West cashes in on resources boom, but inequality also up

Feb 26, 2014 by Kylar Loussikian
Big spender: a new report has found workers in the Pilbara have gained the most from the resources boom, but rising costs of living are reducing some of the income gain. Credit: AAP/Will Russell

The mining boom has left the average Western Australian family nearly twice as well off since it began.

But skyrocketing prices in some parts of the state have led to a faster escalation of than anywhere else in Australia, a Bankwest Curtin Economics Centre study has concluded.

The report, Sharing the Boom: the distribution of income and wealth in WA, found that 65% of the extra wealth generated over the course of the boom went to the wealthiest 20% of households.

Alan Duncan, director of the Centre at Curtin University, said the middle class had also seen real income growth.

"The fact that the middle of the income distribution has stretched away from the bottom 10% of households is something not well known," he said.

"Low income households access most of their income from government benefits, so the rate of their progress is tied more to those benefits rather than the local labour markets which have accelerated at a much higher rate."

"But household net wealth in Western Australia has increased by more than 70% in real terms since 2003, adding at least $268 billion to the state's total wealth stock," Professor Duncan said.

The report's authors warned that the rising cost of living, particularly the "heat" in the housing market, could cancel out income gains.

Income distribution of areas throughout Western Australia – per week, 2011 Bankwest Curtin Economics Centre, Australian Bureau of Statistics 2011 Census

However, these gains weren't limited to highly educated workers, in contrast to the rest of Australia.

"Households headed by an individual holding a trade certificate are having a larger and increasing presence in the highest household income quintile over time," the researchers found.

More than one-fifth of high-income households in Western Australia were "headed by a person holding a [trade qualification]", whereas only 16% of high-income households elsewhere had a household head with a trade-level education.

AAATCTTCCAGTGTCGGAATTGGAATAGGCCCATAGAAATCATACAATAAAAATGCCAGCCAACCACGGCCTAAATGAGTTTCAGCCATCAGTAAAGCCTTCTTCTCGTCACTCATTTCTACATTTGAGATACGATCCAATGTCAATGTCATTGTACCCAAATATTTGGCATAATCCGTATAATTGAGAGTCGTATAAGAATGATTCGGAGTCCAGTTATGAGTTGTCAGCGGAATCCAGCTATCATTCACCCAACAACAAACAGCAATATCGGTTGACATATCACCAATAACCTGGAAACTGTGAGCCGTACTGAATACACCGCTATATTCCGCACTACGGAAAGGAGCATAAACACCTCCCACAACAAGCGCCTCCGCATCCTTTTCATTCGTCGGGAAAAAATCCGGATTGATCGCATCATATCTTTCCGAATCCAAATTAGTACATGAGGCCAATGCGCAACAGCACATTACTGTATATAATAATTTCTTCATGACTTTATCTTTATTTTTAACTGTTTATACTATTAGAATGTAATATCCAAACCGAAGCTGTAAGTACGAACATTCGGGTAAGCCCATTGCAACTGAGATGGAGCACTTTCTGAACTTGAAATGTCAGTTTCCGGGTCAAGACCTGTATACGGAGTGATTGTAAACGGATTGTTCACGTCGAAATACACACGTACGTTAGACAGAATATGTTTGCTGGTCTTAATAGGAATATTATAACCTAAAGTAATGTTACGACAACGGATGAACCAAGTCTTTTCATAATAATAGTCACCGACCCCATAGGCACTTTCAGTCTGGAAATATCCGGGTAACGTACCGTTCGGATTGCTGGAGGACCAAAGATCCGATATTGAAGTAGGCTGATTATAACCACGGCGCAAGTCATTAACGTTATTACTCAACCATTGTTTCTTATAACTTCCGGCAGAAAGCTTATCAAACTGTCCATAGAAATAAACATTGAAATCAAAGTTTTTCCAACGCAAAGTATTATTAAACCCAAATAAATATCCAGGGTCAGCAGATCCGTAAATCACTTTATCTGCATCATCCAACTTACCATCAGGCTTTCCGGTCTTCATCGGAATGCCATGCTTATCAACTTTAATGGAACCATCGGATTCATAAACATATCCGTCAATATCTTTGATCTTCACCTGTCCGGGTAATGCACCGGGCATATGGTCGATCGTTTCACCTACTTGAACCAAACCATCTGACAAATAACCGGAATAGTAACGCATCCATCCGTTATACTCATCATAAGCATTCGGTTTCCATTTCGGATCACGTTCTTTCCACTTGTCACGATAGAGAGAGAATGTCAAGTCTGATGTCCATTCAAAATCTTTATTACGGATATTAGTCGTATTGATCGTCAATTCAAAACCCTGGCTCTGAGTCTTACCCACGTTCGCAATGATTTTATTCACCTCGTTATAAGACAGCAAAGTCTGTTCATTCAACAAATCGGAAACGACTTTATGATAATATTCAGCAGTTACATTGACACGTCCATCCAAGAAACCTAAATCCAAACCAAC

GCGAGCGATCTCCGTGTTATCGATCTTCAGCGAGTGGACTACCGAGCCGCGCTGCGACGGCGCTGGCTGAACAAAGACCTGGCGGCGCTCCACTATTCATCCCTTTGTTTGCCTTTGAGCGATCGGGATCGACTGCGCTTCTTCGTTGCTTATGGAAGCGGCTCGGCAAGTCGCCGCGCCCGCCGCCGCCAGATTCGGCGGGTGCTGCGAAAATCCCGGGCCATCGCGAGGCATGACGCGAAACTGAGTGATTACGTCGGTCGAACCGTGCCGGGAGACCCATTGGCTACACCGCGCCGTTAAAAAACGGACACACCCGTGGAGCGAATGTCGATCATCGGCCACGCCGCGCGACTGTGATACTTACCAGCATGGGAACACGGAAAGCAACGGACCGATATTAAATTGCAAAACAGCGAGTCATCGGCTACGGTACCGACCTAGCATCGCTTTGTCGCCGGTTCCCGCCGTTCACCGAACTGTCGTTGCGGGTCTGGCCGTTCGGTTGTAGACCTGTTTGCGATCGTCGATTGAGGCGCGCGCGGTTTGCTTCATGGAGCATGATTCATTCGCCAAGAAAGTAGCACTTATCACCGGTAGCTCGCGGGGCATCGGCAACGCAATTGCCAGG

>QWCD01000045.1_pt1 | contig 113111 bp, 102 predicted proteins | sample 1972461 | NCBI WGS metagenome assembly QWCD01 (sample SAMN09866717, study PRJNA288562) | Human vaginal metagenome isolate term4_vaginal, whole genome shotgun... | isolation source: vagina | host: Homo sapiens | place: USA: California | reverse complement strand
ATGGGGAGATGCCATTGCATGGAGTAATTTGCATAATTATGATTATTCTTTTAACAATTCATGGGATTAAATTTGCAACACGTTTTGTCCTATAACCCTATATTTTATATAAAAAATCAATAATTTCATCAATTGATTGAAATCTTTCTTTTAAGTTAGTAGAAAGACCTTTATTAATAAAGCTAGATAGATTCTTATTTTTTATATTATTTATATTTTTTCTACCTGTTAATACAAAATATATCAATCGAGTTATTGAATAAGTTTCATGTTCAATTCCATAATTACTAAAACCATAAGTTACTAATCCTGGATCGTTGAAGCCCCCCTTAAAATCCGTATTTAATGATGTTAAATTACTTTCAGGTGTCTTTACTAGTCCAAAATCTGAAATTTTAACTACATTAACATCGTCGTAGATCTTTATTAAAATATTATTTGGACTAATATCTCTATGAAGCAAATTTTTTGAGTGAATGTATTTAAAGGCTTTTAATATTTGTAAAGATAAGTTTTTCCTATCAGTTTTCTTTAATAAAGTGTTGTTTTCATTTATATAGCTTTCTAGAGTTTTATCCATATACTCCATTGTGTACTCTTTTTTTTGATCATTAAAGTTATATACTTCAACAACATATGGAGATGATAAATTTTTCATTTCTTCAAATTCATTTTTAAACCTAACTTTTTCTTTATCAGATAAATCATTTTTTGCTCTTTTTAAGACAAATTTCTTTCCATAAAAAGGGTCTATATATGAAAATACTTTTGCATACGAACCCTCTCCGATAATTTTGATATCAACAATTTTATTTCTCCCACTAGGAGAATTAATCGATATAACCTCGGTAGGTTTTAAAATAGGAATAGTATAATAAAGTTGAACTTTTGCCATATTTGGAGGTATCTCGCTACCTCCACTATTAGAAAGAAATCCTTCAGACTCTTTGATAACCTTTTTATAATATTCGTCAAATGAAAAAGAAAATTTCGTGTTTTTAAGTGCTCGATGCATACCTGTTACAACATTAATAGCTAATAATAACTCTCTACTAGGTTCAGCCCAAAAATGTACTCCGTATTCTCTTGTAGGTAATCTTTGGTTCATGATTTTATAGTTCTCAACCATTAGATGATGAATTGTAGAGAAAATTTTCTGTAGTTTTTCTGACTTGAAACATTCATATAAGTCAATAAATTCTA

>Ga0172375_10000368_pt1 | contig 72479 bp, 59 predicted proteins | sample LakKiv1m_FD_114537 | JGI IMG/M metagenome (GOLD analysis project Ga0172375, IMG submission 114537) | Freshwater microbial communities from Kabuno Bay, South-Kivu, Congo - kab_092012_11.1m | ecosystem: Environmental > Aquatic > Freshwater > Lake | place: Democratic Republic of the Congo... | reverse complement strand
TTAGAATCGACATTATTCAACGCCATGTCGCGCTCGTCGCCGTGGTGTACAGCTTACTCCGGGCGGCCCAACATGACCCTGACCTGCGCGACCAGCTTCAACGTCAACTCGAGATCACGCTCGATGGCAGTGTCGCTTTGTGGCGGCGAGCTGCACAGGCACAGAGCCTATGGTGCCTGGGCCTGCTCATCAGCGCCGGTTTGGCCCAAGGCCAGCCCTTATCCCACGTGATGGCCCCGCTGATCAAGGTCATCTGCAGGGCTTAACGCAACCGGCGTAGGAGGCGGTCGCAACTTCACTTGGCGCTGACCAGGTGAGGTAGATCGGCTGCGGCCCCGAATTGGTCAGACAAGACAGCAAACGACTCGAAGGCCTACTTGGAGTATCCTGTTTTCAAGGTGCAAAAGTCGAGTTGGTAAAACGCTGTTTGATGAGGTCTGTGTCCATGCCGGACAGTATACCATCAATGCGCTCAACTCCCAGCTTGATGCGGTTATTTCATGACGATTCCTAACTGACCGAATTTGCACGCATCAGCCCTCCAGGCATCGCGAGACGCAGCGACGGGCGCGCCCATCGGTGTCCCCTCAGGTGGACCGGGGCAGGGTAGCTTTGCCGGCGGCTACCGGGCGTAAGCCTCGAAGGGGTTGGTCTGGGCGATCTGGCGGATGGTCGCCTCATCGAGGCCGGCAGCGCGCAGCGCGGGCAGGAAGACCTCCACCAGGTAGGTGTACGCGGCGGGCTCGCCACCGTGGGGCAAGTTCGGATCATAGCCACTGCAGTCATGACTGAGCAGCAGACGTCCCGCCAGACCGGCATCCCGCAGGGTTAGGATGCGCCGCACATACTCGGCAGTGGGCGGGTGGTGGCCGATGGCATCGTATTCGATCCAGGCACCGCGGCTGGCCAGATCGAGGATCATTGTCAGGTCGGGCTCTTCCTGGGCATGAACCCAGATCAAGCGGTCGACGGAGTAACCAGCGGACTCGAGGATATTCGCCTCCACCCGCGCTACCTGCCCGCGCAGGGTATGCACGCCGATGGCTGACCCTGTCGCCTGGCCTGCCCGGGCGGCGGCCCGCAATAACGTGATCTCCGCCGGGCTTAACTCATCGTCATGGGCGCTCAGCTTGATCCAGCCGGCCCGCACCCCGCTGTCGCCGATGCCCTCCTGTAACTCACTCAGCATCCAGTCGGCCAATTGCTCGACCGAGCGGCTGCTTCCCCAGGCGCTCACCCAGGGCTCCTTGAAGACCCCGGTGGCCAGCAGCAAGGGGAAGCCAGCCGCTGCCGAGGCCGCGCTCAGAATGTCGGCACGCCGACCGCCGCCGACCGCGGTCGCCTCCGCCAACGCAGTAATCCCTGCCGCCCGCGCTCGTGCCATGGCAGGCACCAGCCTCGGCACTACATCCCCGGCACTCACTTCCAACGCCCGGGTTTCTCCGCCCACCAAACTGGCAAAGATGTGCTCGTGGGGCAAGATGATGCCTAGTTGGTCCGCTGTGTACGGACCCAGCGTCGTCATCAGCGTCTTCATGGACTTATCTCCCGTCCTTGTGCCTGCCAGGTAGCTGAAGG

Graeme Ditchburn, an organisational psychologist at Murdoch University, said the recent swing and continued support for the Liberal Party in Western Australia "might well be accounted for by these changes in given that high earners are more likely to vote for the Coalition".

"Furthermore, union membership may continue to decline as those from professions that have traditionally accounted for a large proportion of members feel greater financial stability."

"However, threats to the perception of financial security could promote both union membership and a swing to Labor, including the announcements by Ford, Holden and Toyota, depressed commodity prices, and the imminent threat of job losses."

"Whether job losses in these sectors are offset by the ongoing boom in oil and gas awaits to be seen," Dr Ditchburn said.

The report criticised the lack of industry diversity in the state, and said over-reliance on resources would "leave the state exposed and dependent on China's consumption economy – a reality all too familiar in business and policy rhetoric".

Fiona McKenzie, a professorial fellow at the Curtin Business School said changes needed to be made to capture "enduring benefits".

"It's important that individuals, companies and government jurisdictions invest for a steady state growth future, rather than one where exponential growth is the norm."

"Knowledge capital, industry capitalisation and diversification are important if the wealth is to continue to reside in Western Australia," she said.

"Similarly, prescient planning for regional centres and Perth are critically important if the growth pains are to be managed and housing and planning can be more affordable for all strata of the community."

Explore further: Income inequality is rising, but maybe not as fast as you think

add to favorites email to friend print save as pdf

Related Stories

2013 HILDA report sounds the alarm on child poverty

Jun 12, 2013

Australian children under the care of just one parent are three times more likely than other children to live in poverty, new data from Australia's most comprehensive household survey has revealed.

'Energy poverty' a growing problem

Aug 20, 2012

(Phys.org) -- Low-income households in Australia are increasingly at risk of "energy poverty", a situation in which a household must spend more than 10 percent of its disposable income on energy bills, according to a paper ...

Consumer confidence withstands Boston bombing

Apr 29, 2013

The overall level of consumer confidence declined in April from March, but was identical to last April's reading, according to University of Michigan economist Richard Curtin, director of the Thomson Reuters/University ...

US income distribution winners and losers

Feb 28, 2012

People all over the world have spent almost six months in front of universities, public parks, banks, and even Wall Street to publicly protest their dissatisfaction with economic inequality. But how much disparity really ...

Recommended for you

Smarter ads for smartphones: When they do and don't work

Jul 15, 2014

Brands spent $8.4 billion on mobile advertising in 2013, and that number is expected to quadruple to $36 billion by 2017, according to eMarketer. But do mobile display ads—those tiny banner ads that pop ...

User comments : 0